“So, what are you?”
So much is hidden in this one simple question. Most of us are on a quest to answer this for ourselves and for others. What defines your identity?
Okay, relax, this is not going to be about an existential crisis. We’re just talking about our cultural identity here. Many of us growing up in the West have had an identity crisis, being pulled to opposite sides, wanting to validate our western identity and “culture” while not losing our roots. When confronted with questions about our religion, we usually respond with something vague like:
“Well, I’m Hindu. But I’m not really religious, I’m just spiritual.”
I’m sure we’ve all had this conversation in one form or the other with our non-Hindu (sometimes even Hindu) friends. It’s the perfect response because it serves a dual purpose. We don’t have to explain our beliefs to anyone and don’t have to commit to anything nor do we have to completely give up a piece of our identity. To be honest, we grew up confused about what exactly our beliefs were so we definitely couldn’t verbalize it to others. In our minds, it was just a set of dogmas and meaningless rituals that restricted our Western lifestyle. We couldn’t eat beef and we had to say some shloka every night before bed because that’s what our parents told us to do. Going to temple meant just running through the motions of pretending to be pious, though we weren’t really even sure we felt any real connection to God.
Looking back on it, I realize my ideas of God and religion were so distorted. Many of my spiritual practices were either done out of fear or social obligation. They had no meaning even though my parents took the time to explain everything. I didn’t understand how praying to a deity at the temple or reciting a mantra when I wake up was going to help me achieve anything. In fact, it really hadn’t. In the past, I had prayed for things that I didn’t get which only led to more insecurities about religion.
After meeting Swamiji (our Guru, Sri Paramahamsa Nithyananda Swami), we were able to realize the true beauty of Hinduism and more importantly, we learned to fully embrace our roots. Hinduism is built to constantly expand us, not restrict us. The purpose is to help us realize our highest possibility and not be limited to our own narrow views of ourselves. Prayer is not about negotiating with God but about losing yourself in God. It’s about experiencing a space of powerful oneness from which you can manifest anything, not freeing yourself from guilt.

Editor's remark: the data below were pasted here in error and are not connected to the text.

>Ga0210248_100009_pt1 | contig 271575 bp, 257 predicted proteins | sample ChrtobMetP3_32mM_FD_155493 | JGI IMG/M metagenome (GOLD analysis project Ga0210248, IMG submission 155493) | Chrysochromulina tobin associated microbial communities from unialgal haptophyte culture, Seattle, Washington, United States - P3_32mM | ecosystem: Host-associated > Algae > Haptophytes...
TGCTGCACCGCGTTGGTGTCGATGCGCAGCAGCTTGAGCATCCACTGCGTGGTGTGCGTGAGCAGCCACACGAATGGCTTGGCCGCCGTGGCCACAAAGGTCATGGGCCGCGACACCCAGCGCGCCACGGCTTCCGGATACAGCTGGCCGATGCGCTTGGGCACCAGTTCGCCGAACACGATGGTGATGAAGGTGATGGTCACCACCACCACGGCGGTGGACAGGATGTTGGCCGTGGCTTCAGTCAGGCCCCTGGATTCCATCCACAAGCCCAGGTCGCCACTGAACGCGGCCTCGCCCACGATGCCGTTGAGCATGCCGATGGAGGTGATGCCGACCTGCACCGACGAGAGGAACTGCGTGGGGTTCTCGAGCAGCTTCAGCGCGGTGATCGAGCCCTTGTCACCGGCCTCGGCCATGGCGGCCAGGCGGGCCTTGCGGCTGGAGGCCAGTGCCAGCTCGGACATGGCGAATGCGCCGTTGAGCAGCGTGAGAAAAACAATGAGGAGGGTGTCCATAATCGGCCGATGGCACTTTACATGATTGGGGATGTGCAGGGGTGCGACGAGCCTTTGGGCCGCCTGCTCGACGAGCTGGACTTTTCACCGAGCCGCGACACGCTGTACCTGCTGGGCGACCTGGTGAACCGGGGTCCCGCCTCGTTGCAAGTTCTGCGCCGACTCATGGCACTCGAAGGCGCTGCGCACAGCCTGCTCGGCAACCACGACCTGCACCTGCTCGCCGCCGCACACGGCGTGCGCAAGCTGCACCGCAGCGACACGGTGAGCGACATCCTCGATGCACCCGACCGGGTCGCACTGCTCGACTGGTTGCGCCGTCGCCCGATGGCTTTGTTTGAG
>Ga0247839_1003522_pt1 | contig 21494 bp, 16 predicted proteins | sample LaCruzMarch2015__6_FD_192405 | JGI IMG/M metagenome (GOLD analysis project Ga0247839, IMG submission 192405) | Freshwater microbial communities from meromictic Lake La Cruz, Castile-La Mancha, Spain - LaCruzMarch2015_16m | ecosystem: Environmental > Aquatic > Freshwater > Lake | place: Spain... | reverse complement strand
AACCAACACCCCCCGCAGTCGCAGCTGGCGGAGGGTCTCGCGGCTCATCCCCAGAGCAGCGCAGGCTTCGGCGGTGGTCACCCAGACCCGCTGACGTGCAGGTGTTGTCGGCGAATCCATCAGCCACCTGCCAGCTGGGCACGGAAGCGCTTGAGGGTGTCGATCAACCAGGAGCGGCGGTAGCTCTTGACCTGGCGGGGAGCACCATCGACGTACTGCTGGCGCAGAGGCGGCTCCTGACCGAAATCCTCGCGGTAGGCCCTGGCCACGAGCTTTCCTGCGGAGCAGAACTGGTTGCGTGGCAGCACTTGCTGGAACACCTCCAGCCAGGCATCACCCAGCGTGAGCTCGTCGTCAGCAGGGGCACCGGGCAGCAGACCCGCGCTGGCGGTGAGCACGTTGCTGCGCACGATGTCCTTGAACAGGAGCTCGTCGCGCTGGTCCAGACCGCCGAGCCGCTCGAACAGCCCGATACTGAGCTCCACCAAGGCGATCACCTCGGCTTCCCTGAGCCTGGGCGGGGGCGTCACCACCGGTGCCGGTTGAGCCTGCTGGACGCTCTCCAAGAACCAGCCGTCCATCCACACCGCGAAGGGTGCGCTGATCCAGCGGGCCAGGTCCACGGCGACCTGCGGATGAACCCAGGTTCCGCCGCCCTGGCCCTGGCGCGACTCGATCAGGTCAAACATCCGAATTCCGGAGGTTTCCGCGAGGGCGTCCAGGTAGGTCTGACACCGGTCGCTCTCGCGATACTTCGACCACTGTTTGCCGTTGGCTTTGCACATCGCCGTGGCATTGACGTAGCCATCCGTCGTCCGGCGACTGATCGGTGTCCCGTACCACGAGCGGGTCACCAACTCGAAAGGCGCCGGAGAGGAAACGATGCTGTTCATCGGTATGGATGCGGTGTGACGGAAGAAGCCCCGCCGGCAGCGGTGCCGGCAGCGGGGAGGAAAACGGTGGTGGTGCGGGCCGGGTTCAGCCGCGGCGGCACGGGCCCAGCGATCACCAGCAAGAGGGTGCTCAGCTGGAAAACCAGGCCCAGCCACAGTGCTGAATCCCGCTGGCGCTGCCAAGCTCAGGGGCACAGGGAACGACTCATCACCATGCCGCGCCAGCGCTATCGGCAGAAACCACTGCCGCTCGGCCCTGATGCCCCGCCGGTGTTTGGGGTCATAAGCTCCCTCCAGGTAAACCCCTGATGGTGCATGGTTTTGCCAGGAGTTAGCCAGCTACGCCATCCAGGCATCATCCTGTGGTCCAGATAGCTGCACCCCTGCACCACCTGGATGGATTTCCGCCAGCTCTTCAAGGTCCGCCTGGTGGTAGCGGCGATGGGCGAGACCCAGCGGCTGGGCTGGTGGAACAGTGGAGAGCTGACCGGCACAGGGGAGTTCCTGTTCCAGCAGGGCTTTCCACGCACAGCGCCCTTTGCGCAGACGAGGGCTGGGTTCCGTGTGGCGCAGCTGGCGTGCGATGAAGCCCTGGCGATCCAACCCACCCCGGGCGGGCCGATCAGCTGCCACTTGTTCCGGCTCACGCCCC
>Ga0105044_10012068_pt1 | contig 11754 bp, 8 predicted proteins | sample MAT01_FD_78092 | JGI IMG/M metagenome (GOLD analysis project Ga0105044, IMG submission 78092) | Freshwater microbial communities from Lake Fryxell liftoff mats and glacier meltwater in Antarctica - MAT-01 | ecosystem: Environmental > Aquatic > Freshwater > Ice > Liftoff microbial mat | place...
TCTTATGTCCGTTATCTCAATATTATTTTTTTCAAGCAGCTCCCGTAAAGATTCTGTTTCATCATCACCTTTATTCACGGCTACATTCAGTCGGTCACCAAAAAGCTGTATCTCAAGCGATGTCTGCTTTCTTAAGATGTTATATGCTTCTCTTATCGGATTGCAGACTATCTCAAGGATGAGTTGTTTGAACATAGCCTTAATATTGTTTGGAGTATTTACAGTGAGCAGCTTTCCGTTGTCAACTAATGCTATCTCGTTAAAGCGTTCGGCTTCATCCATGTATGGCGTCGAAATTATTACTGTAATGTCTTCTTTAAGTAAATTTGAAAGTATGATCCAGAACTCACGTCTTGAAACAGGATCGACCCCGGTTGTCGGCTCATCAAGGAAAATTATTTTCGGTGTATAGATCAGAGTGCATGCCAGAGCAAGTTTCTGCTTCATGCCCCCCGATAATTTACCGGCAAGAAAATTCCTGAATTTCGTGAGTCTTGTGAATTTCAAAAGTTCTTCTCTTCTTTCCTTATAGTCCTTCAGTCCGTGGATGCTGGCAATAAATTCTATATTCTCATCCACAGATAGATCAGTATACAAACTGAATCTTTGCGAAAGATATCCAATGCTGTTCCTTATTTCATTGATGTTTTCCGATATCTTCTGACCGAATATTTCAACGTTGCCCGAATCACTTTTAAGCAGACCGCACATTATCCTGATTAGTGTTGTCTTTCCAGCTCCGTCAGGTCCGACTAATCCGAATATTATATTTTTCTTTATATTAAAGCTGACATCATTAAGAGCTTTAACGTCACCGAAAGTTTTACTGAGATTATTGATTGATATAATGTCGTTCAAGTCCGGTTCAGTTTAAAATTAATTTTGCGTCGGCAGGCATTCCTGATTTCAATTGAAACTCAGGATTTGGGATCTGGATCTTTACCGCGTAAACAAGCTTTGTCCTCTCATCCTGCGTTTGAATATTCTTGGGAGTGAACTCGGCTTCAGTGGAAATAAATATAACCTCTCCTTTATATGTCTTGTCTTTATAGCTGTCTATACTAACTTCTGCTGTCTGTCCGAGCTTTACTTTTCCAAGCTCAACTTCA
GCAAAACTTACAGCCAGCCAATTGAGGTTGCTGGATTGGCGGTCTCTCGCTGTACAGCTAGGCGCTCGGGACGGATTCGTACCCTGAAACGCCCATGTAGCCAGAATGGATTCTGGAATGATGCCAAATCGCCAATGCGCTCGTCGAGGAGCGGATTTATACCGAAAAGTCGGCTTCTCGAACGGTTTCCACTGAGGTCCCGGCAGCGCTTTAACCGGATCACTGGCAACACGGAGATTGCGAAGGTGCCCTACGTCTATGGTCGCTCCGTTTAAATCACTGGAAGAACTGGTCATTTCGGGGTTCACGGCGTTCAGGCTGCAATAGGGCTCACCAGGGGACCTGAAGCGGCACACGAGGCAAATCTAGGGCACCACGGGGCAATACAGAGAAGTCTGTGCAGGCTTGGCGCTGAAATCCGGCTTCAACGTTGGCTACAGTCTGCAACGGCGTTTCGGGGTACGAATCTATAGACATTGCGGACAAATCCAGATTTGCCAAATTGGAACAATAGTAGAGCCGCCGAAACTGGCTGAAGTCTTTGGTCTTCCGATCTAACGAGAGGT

Recently, we’ve had a cognitive shift in the way we see ourselves, one that enables us to seek answers and pursue growth. The idea of God and religion has completely evolved for us. We have been able to embrace a whole new inspiration for life. So this blog will aim to set the context straight. We will discuss how the context for various practices (prayer, vegetarianism, rituals, etc.) has shifted for us. We hope that by writing about our journey, we can empower others to embrace what Hinduism has to offer.
Thank you to whoever made it to the end of this post. Hopefully, you’ll continue to read our blog and don’t think that we’re totally crazy. We’ll try our best to be candid and keep you interested.
Questions? Comments? Concerns?
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